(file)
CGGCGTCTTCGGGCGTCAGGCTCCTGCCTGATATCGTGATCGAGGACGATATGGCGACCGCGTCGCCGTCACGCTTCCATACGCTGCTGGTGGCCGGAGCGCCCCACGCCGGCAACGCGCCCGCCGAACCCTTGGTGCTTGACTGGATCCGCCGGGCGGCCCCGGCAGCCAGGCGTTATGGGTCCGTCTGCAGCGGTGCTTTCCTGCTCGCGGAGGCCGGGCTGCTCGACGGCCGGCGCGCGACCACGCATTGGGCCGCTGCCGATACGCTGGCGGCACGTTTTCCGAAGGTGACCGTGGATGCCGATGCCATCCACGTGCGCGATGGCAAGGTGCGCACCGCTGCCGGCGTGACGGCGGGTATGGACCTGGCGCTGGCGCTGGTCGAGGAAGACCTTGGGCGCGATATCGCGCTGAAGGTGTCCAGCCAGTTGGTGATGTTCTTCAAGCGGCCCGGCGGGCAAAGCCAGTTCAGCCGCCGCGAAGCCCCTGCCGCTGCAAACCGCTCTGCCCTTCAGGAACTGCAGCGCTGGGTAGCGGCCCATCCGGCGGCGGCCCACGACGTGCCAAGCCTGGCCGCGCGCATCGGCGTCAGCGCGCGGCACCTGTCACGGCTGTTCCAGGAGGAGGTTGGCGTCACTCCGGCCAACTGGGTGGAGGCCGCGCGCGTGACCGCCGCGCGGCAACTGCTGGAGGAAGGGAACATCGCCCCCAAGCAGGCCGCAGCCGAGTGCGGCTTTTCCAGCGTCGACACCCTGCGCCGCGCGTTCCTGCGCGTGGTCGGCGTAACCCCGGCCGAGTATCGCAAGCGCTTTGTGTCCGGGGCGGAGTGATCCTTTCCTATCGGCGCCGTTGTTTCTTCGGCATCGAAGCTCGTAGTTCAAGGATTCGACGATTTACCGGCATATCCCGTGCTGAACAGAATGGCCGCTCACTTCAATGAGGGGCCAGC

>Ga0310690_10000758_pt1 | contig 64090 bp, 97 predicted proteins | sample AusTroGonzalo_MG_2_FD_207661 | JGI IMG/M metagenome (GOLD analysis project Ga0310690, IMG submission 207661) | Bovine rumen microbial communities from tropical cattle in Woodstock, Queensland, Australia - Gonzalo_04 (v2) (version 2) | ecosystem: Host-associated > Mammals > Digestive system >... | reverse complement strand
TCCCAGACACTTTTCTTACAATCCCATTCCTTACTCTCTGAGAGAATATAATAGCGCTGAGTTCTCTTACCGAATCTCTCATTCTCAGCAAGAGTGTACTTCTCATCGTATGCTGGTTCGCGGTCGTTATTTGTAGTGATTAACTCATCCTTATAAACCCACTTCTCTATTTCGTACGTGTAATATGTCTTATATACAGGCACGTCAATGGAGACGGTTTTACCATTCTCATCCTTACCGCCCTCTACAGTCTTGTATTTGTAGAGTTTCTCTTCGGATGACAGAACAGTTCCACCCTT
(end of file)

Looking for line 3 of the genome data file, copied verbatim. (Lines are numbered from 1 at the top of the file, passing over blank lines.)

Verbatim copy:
TCCCAGACACTTTTCTTACAATCCCATTCCTTACTCTCTGAGAGAATATAATAGCGCTGAGTTCTCTTACCGAATCTCTCATTCTCAGCAAGAGTGTACTTCTCATCGTATGCTGGTTCGCGGTCGTTATTTGTAGTGATTAACTCATCCTTATAAACCCACTTCTCTATTTCGTACGTGTAATATGTCTTATATACAGGCACGTCAATGGAGACGGTTTTACCATTCTCATCCTTACCGCCCTCTACAGTCTTGTATTTGTAGAGTTTCTCTTCGGATGACAGAACAGTTCCACCCTT